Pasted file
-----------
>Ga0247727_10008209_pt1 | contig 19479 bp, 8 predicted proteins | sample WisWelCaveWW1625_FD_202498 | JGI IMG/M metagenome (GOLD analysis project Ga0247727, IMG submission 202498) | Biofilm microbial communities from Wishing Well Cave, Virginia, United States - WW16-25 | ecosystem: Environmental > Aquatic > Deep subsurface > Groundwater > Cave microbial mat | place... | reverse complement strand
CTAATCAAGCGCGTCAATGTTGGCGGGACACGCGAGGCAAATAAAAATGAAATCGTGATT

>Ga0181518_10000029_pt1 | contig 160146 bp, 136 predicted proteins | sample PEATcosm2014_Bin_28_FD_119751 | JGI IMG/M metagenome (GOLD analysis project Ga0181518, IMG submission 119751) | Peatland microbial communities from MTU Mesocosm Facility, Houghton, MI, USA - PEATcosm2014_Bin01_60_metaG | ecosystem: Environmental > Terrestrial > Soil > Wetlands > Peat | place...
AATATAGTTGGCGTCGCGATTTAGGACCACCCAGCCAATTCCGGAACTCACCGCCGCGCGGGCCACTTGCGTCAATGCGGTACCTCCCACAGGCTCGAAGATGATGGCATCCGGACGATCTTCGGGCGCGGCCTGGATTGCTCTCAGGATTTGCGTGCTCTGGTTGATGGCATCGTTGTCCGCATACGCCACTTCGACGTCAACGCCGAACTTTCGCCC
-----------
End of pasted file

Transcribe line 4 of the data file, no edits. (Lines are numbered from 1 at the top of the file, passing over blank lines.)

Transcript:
AATATAGTTGGCGTCGCGATTTAGGACCACCCAGCCAATTCCGGAACTCACCGCCGCGCGGGCCACTTGCGTCAATGCGGTACCTCCCACAGGCTCGAAGATGATGGCATCCGGACGATCTTCGGGCGCGGCCTGGATTGCTCTCAGGATTTGCGTGCTCTGGTTGATGGCATCGTTGTCCGCATACGCCACTTCGACGTCAACGCCGAACTTTCGCCC